Sunday, 18 September 2011

A bedroom scene

Today's shoot- Lizzy's room.
I've just returned from the fifth day of filming. It was, on paper, a short scene. A character sat in her room. A little glimpse into the things that matter to her- items on her desk and wall.

Despite the lack of action, the level of detail I wanted to capture meant that, once again, I'd underestimated the amount of time needed- so three hours became closer to six! Still I'm very happy with the footage we've captured. Some concerns about the sound- the room faces a very busy road. My friend James, who essentially converted his front room into a bedroom set for us, has worked so hard in doing this, right down to the little details and trinkets, that even with the sound challenges I can't think of a more perfect location.

My father as guinea pig when my lighting kit arrived.
Today was a day that almost didn't happen. Lizzy's bus wouldn't start. As well as being my lead actress, she also acts as our taxi driver in collecting cast and crew in the converted bus that is also her home. I, in a moment of sheer stupidity left both a prop and light stand at home. And who was it who saved the day in both cases? Dad.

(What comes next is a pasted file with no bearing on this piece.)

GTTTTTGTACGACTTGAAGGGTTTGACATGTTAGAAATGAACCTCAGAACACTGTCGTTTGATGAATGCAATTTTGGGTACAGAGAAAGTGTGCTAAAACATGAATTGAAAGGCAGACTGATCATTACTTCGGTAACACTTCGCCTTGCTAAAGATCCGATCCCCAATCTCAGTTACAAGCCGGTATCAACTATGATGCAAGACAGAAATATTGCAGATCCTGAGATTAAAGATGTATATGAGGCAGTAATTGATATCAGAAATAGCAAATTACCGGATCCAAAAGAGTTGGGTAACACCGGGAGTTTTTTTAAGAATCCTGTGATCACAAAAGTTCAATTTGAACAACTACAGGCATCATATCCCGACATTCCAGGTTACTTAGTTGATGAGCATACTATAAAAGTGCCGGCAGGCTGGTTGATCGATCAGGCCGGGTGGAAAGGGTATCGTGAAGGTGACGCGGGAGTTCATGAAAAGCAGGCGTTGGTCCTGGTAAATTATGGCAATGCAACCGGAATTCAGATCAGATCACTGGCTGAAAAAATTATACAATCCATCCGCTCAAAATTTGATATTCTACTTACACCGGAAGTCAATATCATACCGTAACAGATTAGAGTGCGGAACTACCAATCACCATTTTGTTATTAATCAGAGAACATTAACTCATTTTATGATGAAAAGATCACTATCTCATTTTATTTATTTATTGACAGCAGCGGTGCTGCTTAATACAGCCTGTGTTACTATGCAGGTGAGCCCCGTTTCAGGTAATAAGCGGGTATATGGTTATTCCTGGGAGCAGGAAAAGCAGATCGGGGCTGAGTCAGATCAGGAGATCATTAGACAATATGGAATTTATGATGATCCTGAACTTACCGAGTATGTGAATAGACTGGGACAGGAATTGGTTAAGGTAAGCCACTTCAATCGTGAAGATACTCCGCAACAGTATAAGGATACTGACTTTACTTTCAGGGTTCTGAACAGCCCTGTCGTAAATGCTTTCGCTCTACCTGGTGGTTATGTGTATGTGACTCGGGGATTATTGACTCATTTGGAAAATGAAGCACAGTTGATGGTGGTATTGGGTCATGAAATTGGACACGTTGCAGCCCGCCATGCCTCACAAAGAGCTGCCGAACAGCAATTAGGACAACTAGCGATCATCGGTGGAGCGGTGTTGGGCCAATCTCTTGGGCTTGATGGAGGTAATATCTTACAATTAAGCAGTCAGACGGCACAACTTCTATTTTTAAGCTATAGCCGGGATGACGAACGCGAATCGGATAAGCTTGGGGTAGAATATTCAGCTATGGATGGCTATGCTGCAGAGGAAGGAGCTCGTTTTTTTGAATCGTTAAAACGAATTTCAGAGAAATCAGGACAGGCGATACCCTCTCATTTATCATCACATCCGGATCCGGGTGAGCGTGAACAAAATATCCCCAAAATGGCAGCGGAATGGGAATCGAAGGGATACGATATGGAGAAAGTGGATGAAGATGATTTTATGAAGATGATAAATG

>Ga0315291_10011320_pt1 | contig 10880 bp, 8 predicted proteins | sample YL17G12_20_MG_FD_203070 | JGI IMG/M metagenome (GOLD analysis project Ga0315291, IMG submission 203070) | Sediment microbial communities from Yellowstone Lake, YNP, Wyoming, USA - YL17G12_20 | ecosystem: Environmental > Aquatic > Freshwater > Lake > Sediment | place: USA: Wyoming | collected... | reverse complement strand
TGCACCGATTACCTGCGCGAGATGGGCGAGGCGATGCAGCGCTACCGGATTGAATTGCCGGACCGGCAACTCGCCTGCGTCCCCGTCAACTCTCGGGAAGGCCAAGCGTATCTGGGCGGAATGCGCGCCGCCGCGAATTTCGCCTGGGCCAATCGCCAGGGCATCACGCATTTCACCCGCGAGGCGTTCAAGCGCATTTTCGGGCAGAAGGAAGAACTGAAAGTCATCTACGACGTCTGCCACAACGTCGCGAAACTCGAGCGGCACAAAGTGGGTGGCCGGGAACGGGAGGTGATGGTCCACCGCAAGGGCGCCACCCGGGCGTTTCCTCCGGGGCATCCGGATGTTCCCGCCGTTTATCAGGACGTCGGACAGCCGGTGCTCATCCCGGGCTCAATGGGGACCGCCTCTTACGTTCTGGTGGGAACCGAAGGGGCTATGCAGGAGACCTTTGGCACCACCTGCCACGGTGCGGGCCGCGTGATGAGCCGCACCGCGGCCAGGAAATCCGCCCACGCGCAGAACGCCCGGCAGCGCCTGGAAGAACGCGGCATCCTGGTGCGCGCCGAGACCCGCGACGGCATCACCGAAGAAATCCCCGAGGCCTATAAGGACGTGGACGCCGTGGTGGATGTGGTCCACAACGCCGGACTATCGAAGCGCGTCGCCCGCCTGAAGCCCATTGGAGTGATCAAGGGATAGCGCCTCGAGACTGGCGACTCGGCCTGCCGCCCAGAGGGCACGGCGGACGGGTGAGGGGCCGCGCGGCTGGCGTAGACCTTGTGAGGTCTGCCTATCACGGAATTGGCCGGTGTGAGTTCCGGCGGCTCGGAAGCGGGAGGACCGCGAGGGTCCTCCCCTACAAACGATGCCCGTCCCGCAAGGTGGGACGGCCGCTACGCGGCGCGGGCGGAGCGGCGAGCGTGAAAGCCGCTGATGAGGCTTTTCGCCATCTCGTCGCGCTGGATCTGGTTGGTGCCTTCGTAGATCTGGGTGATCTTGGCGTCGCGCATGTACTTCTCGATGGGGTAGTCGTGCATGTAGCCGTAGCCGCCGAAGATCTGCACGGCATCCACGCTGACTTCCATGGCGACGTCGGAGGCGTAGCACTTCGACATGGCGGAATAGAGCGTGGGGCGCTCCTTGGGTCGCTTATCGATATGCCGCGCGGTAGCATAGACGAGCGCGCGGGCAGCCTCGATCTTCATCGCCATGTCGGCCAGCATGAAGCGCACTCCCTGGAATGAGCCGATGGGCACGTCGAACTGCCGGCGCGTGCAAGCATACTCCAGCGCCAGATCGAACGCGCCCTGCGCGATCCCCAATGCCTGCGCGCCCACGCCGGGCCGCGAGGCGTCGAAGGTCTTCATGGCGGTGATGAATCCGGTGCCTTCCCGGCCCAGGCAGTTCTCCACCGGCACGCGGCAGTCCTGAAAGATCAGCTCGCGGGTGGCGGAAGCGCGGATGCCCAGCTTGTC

My father has actually been hugely supportive of my video production. Strange because he was the kind of dad who would ask 'how is this going to help your education?' when I spent money on films or games whilst growing up.

Today's shoot- soiling posters to give them an aged look.
I remember him saying 'i'm proud of you,' after having seen my Ethiopian horror film, and I wonder if that warmed him to the idea of film making as something valid. I was similarly surprised when he didn't freak when hearing I had spent the value of a car on my camera, and the enthusiasm and time he's given me in taking me to locations, acting as guinea pig a I experimented with lighting, and bought food for cast and crew. It's nice to believed in and to have that support.

Today's shoot- Debra in the garden
I think filming is also not just a means to an end but also a fun experience in and of itself. I'm lucky in that my cast and crew are friends and we laugh and joke and have patience for each other. I've seen the confidence of each of us grow as time has passed.

Though I have used storyboards in the past I've found I quite enjoy arriving at a scene and thinking on my feet about what would look best. I hope that's not just laziness, but it also means I share ideas with others about what may or may not look good. It's taken time to stop worrying about not having everything meticulously plotted out, though I also think we're far from sloppy also.

Today's shoot- Lee gets the giggles.
It's a fantastic process but also a draining one. I always collapse into a pile after a filming day, but, more often than not, a pile that feels some sense of satisfaction.


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